While exact costs can vary, legal separations and divorces cost about the same. They also can take similar amounts of time to process. Because divorce is final, it can sometimes take longer due to various complications and reasons.
Can Each Spouse File Separately?
Estranged spouses don’t always agree on the choice to separate vs. divorce. While one party can file for a legal separation, the other can file for divorce. However, a divorce is typically not granted unless both parties agree on the terms.
Are There Other Options Than Legal Separation vs. Divorce?
Many couples start with a trial separation, an informal arrangement that doesn’t require any legal agreements. This separation means no courts are involved, as it can lead to reconciliation, legal separation, or divorce, depending on the couple.
Another option is a permanent separation. This is an acknowledgment that the couple will not be reconciling. Like a trial separation, this does not have to be a legal separation. Some may choose to live separately but stay legally wed and not pursue a divorce for a number of reasons.
Why Should You Get an Attorney Before Deciding Separation vs. Divorce?
As soon as you decide the marriage can’t be saved, you should be looking for an attorney. Simply put, an attorney is there to help you make the right decision.
Legal separation, divorce, or any kind of dissolution of a union is an incredibly difficult choice. You want to do everything in your power to make sure it’s the right choice. Lawyers are good to have on hand even if you still want to take some time to decide.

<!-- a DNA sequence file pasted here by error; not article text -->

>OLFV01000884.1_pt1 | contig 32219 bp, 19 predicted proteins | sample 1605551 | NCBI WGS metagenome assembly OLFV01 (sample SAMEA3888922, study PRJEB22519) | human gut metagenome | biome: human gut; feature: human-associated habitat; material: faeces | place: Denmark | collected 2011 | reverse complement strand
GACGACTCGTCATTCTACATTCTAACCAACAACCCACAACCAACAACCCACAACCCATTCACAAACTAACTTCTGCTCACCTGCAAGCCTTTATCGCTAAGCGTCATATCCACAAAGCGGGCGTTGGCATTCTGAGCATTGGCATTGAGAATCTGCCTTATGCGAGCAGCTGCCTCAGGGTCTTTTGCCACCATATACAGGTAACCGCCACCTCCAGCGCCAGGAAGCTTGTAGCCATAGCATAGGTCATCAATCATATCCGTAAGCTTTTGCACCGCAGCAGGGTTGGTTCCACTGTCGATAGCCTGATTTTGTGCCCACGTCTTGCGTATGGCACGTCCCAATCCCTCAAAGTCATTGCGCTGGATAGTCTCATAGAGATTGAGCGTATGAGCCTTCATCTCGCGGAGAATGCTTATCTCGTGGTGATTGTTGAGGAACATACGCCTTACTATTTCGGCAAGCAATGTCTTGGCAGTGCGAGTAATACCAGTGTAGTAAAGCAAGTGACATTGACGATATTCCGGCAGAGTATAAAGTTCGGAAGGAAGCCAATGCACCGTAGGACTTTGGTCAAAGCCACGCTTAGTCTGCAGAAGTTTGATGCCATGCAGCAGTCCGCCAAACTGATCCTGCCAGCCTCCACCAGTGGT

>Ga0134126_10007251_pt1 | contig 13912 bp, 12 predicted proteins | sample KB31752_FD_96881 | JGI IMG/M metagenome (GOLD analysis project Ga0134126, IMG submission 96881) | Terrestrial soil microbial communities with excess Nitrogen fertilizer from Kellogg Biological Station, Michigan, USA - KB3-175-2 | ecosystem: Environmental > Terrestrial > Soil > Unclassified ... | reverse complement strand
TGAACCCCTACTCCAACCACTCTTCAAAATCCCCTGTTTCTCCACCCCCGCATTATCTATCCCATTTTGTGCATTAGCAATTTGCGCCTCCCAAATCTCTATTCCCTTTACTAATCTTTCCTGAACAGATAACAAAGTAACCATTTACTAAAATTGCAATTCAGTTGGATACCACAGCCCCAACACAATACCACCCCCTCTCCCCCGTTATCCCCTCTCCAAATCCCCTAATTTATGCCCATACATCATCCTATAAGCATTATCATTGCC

Another important factor to consider is that different states have different laws, rules, and regulations regarding separations and divorces. For instance, some states do not even permit legal separation, so that’s something you’ll need to look into, but a lawyer can help you understand the specific state laws.
You should be familiar with Oregon’s specifications for divorce, separation, and even annulments. You can find some answers to frequently asked questions about this type of legal issue on the Oregon Judicial Department’s website.
Turn to Us at Warren Allen LLP
Here at Warren Allen LLP, our experienced attorneys can answer any questions you may have about legal separation vs. divorce. We can also provide legal advice and representation for issues of family matters, such as child custody.
In addition to legal separation and divorce, we understand there are other arrangements couples make, including civil unions and domestic partnerships. Given our extensive experience, we are here to help with those as well.
Our family law services extend beyond divorce. We handle relationships between parents and children, establishing paternity, and other parenting issues.
Now that you understand the difference between separation vs. divorce, it’s time to make your next moves. Turn to us for quality legal representation in the Pacific Northwest. You can find more information on Warren Allen LLP on our website. And you can contact us via our website as well.